REGIONAL— PolyMet’s submission of an application for a permit to mine is a milestone, according to the company officials, but it will likely be many months, and possibly more than a year, before …
REGIONAL— PolyMet’s submission of an application for a permit to mine is a milestone, according to the company officials, but it will likely be many months, and possibly more than a year, before the state’s Department of Natural Resources might actually issue a final permit.
The 15,000-page application, completed Nov. 3, gives the DNR and the public the most detailed look yet at PolyMet’s proposal. “It lays out how we’re going to construct our copper nickel mine, how we’re going to operate it and how we’re going to close it,” said Brad Moore, Vice President for Environmental and Governmental Affairs for PolyMet. “It shows the whole process from start to finish.”
The application marks the beginning of a lengthy review process by the DNR, other state agencies, and expert consultants hired by the state. DNR officials can’t say how long their review might take, only that it will entail “many months.”
“The review process looks closely at details of the proposed project to determine whether it is designed to meet state standards, provides appropriate financial assurance, and has incorporated the environmental protections outlined in the Environmental Impact Statement,” according to a DNR statement.
Following the review, the DNR is likely to seek changes and set a variety of conditions before it would issue a draft permit for public comment.
Following the comment period, DNR officials say they’ll consider whether to hold a contested case hearing, which could involve weeks of expert testimony from both supporters and critics before an administrative law judge. DNR officials say they’ll make that decision before issuing a final permit.
Environmental critics of the proposal say they they’ll seek such a hearing, which would issue findings of fact at its conclusion and could provide critics an opportunity to challenge some of the assumptions used to advance the project to this stage.
Environmental groups have begun their own review of the permit application, although it could be days yet before they begin to issue more detailed critiques. But Kevin Lee, a staff attorney with the Minnesota Center for Environmental Advocacy, said some problems were immediately apparent. “When you open the financial assurance appendix, one of the key pieces of information is just missing,” he said. Lee said he couldn’t speculate whether the missing information was simply a clerical error by PolyMet or the DNR, or if it represents a bigger issue.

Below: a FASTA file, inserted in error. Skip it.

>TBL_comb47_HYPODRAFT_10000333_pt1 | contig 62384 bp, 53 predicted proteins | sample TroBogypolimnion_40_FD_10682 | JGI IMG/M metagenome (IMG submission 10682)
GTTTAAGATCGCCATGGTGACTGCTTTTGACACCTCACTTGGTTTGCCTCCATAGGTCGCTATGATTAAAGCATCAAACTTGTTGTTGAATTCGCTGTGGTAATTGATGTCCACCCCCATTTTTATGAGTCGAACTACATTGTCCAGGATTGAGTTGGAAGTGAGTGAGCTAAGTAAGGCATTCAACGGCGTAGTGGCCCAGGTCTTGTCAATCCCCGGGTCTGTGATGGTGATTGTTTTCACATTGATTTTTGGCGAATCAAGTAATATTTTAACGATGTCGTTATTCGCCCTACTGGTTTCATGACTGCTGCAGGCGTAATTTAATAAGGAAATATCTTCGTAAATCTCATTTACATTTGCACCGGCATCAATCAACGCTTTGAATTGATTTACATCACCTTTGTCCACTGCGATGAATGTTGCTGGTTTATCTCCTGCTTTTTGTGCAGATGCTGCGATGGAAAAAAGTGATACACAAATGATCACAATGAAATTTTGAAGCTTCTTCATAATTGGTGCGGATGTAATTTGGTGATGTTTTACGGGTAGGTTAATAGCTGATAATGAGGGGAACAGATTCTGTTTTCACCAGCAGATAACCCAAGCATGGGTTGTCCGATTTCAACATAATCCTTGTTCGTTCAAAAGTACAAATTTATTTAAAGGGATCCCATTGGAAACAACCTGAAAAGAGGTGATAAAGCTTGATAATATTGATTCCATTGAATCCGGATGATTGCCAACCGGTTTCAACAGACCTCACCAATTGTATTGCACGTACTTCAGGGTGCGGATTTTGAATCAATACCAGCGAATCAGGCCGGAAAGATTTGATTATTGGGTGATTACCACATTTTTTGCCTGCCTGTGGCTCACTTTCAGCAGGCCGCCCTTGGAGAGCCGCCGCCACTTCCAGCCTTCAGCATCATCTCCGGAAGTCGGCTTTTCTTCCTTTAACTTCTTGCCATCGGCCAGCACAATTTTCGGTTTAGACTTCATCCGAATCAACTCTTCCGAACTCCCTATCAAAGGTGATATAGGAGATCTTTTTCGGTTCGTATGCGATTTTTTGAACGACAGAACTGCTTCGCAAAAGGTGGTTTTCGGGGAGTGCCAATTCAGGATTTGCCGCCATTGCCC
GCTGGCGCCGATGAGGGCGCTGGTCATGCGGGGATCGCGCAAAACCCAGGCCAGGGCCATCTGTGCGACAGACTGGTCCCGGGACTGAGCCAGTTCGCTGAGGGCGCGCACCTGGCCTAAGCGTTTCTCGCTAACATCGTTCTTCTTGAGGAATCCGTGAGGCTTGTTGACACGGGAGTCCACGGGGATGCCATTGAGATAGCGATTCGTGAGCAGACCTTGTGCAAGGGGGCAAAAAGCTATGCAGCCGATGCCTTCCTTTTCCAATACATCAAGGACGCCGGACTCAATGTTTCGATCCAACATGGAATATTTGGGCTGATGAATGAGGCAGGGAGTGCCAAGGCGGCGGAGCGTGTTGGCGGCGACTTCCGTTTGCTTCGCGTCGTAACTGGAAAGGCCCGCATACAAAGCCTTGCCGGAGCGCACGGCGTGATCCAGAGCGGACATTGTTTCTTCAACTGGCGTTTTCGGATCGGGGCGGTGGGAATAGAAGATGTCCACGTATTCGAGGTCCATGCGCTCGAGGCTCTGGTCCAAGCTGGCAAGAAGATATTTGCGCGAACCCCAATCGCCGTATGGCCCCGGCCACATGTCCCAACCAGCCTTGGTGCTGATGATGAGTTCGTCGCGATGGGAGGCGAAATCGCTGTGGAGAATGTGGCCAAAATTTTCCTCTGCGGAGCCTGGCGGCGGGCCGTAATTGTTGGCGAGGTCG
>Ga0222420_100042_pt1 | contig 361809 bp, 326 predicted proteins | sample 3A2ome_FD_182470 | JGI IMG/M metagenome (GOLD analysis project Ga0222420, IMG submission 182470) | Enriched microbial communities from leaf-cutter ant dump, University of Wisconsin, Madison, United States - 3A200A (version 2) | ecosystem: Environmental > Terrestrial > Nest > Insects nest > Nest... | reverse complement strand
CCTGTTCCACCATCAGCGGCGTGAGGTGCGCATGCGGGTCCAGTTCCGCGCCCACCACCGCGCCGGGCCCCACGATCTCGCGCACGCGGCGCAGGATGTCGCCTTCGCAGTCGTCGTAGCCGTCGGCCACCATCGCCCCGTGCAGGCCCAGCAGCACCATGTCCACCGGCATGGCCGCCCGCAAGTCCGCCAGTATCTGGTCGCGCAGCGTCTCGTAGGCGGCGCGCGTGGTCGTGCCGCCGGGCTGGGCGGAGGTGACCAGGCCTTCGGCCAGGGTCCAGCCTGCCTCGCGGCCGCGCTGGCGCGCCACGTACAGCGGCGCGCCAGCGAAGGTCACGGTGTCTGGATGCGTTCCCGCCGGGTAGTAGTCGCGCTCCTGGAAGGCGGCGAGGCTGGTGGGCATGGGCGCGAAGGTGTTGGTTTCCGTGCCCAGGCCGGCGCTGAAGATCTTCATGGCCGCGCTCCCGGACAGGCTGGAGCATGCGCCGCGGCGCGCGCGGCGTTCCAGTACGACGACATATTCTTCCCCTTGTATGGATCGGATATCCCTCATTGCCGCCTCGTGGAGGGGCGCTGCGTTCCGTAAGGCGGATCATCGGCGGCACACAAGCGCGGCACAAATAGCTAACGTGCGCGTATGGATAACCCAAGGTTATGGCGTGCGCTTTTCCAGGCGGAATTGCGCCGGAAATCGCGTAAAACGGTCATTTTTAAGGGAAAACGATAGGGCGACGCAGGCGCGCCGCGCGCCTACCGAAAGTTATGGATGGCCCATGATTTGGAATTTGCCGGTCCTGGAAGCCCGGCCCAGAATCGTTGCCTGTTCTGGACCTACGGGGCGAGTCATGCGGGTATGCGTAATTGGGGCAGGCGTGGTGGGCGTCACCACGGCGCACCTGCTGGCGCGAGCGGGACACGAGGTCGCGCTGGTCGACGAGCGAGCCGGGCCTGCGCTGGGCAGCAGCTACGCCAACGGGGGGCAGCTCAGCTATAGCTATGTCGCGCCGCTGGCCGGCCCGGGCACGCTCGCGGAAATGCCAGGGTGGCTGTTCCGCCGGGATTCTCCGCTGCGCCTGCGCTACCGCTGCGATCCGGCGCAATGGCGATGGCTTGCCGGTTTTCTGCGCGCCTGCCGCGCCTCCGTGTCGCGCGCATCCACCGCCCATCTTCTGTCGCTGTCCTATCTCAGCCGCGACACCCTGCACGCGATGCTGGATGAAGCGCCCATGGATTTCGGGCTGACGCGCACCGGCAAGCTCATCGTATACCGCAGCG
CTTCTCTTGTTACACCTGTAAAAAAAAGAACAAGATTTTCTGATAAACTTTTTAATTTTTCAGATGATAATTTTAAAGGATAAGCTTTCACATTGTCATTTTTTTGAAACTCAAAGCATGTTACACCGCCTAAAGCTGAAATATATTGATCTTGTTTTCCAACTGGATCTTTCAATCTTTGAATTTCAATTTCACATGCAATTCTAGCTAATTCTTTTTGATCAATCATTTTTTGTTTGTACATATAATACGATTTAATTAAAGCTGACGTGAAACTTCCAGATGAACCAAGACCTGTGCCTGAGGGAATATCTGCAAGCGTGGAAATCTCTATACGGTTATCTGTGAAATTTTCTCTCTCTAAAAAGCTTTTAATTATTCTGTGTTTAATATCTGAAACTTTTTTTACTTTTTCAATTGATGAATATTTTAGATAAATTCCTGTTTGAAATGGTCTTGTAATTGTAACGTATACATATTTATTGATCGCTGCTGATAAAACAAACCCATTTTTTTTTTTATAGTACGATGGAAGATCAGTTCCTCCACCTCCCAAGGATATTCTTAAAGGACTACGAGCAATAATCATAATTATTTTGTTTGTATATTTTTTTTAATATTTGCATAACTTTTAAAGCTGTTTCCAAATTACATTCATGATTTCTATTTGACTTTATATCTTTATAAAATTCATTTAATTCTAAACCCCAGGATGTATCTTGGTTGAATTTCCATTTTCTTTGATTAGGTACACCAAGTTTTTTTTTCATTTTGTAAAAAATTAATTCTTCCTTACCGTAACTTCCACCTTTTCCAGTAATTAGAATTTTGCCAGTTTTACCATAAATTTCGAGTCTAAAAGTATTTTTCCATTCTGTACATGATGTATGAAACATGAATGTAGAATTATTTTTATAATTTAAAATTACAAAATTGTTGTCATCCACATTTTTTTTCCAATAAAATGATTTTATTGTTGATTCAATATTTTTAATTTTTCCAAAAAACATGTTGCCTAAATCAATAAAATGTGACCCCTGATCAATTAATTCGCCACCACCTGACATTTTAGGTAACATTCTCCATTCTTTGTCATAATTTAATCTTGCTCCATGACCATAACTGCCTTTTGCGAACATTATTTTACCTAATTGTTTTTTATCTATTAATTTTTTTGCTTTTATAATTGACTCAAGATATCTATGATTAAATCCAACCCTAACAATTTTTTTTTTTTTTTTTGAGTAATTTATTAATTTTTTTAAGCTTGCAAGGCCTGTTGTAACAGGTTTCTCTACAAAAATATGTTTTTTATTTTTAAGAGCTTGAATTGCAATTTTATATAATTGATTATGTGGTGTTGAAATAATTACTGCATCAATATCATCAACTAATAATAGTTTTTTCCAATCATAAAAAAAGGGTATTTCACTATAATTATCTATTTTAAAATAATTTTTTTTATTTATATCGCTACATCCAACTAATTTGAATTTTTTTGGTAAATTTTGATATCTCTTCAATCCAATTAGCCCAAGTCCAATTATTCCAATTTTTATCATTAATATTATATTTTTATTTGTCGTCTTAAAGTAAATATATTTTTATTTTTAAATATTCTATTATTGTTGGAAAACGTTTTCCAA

Financial assurance is a guarantee, of sorts, that PolyMet will need to provide before the state can issue a permit to mine. The company would need to post a bond, a letter of irrevocable credit, or other financial instruments to demonstrate that it has set aside enough funding to pay for clean-up and remediation at the site if the company were to go bankrupt prior to mine closure. That’s a common occurrence in the mining industry and it has left taxpayers on the hook in the past for cleanup efforts when regulators didn’t require sufficient financial backup.
PolyMet does make a proposal for financial assurance in its application, which calls for the company to gradually increase its commitment over time through the first dozen years, from $12 million at the start of construction to a total of $366 million at the start of the eleventh year of mining. PolyMet would begin to slowly reduce that amount over the next several years as reclamation efforts are scheduled to begin on some portions of the mine while mining is still underway.
MCEA’s Lee said PolyMet’s gradual ramp-up of financial assurance leaves state taxpayers vulnerable to clean-up and closure costs if the company were to enter bankruptcy relatively early on in its operations, before the full funding is in place.
And Lee said the application includes few details about how the company intends to ensure water treatment at the mine and tailings basin sites for the 200 and 500 years, respectively, that will be required. “The idea that you can try to calculate how much money to put in up front, when you don’t even have a specific proposal how to treat this water for that long is questionable,” he said.
While PolyMet’s environmental liabilities are more limited initially, the company has previously acknowledged that the company will legally be assuming environmental liability for the former LTV facility once the DNR issues a permit to mine. PolyMet has estimated those liabilities alone at approximately $70 million.
Despite lingering questions, the region’s political leaders were quick to hail the latest step forward for PolyMet. “This is a big and historic step forward for jobs on the Iron Range and the state of Minnesota,” said U.S. Rep. Rick Nolan. “After years of intensive environmental review and analysis, it has become clear we have the brains and technology to do both mining and protect our environment.”
Nolan said, in the meantime, he would be working to advance the project with federal regulators, including with the Forest Service and the Army Corps of Engineers, both of which have authority over permitting or over the federal land exchange.
“I’m really glad to see this day,” said state Sen. David Tomassoni, DFL-Chisholm, “It means we are one step closer to PolyMet creating 300 permanent jobs and hundreds more in spin-off work. It’s been a long and difficult few years here on the Iron Range, but I believe things are heading in the right direction,” he said.